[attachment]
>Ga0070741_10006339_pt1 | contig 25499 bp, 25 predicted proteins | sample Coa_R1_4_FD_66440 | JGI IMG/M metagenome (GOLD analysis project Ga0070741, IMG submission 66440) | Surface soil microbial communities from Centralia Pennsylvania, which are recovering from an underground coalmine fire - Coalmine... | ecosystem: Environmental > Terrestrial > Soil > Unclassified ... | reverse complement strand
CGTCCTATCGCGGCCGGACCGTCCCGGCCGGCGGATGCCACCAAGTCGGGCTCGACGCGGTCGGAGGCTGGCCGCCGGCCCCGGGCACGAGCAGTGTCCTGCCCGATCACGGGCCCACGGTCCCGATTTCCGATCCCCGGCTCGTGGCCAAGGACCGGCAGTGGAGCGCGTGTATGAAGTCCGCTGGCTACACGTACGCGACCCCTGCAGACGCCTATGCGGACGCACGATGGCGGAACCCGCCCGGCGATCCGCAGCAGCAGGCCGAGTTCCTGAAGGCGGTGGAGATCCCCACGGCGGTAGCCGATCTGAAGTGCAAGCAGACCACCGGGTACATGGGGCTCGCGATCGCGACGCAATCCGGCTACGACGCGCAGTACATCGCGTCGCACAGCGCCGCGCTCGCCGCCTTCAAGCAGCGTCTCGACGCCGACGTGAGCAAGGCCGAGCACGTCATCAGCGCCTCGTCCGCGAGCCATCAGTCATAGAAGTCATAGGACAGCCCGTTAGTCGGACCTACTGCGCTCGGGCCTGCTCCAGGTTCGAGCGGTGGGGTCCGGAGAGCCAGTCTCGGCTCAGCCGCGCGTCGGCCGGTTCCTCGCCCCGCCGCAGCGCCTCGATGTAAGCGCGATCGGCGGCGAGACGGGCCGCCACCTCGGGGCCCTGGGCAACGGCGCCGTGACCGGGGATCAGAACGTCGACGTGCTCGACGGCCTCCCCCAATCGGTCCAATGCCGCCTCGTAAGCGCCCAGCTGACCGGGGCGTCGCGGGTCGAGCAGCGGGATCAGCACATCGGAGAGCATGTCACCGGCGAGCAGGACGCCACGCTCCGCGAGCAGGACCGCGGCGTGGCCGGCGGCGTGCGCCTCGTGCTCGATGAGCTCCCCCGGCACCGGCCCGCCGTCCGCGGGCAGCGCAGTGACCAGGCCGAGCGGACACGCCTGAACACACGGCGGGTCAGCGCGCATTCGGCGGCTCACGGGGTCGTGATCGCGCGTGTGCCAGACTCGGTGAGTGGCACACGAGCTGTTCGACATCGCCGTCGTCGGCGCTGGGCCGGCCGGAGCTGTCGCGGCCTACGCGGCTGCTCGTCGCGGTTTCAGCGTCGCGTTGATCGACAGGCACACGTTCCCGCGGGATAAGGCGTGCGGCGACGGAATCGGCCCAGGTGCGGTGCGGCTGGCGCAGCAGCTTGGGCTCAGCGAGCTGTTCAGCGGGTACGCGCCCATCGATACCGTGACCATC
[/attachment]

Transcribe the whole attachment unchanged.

>Ga0070741_10006339_pt1 | contig 25499 bp, 25 predicted proteins | sample Coa_R1_4_FD_66440 | JGI IMG/M metagenome (GOLD analysis project Ga0070741, IMG submission 66440) | Surface soil microbial communities from Centralia Pennsylvania, which are recovering from an underground coalmine fire - Coalmine... | ecosystem: Environmental > Terrestrial > Soil > Unclassified ... | reverse complement strand
CGTCCTATCGCGGCCGGACCGTCCCGGCCGGCGGATGCCACCAAGTCGGGCTCGACGCGGTCGGAGGCTGGCCGCCGGCCCCGGGCACGAGCAGTGTCCTGCCCGATCACGGGCCCACGGTCCCGATTTCCGATCCCCGGCTCGTGGCCAAGGACCGGCAGTGGAGCGCGTGTATGAAGTCCGCTGGCTACACGTACGCGACCCCTGCAGACGCCTATGCGGACGCACGATGGCGGAACCCGCCCGGCGATCCGCAGCAGCAGGCCGAGTTCCTGAAGGCGGTGGAGATCCCCACGGCGGTAGCCGATCTGAAGTGCAAGCAGACCACCGGGTACATGGGGCTCGCGATCGCGACGCAATCCGGCTACGACGCGCAGTACATCGCGTCGCACAGCGCCGCGCTCGCCGCCTTCAAGCAGCGTCTCGACGCCGACGTGAGCAAGGCCGAGCACGTCATCAGCGCCTCGTCCGCGAGCCATCAGTCATAGAAGTCATAGGACAGCCCGTTAGTCGGACCTACTGCGCTCGGGCCTGCTCCAGGTTCGAGCGGTGGGGTCCGGAGAGCCAGTCTCGGCTCAGCCGCGCGTCGGCCGGTTCCTCGCCCCGCCGCAGCGCCTCGATGTAAGCGCGATCGGCGGCGAGACGGGCCGCCACCTCGGGGCCCTGGGCAACGGCGCCGTGACCGGGGATCAGAACGTCGACGTGCTCGACGGCCTCCCCCAATCGGTCCAATGCCGCCTCGTAAGCGCCCAGCTGACCGGGGCGTCGCGGGTCGAGCAGCGGGATCAGCACATCGGAGAGCATGTCACCGGCGAGCAGGACGCCACGCTCCGCGAGCAGGACCGCGGCGTGGCCGGCGGCGTGCGCCTCGTGCTCGATGAGCTCCCCCGGCACCGGCCCGCCGTCCGCGGGCAGCGCAGTGACCAGGCCGAGCGGACACGCCTGAACACACGGCGGGTCAGCGCGCATTCGGCGGCTCACGGGGTCGTGATCGCGCGTGTGCCAGACTCGGTGAGTGGCACACGAGCTGTTCGACATCGCCGTCGTCGGCGCTGGGCCGGCCGGAGCTGTCGCGGCCTACGCGGCTGCTCGTCGCGGTTTCAGCGTCGCGTTGATCGACAGGCACACGTTCCCGCGGGATAAGGCGTGCGGCGACGGAATCGGCCCAGGTGCGGTGCGGCTGGCGCAGCAGCTTGGGCTCAGCGAGCTGTTCAGCGGGTACGCGCCCATCGATACCGTGACCATC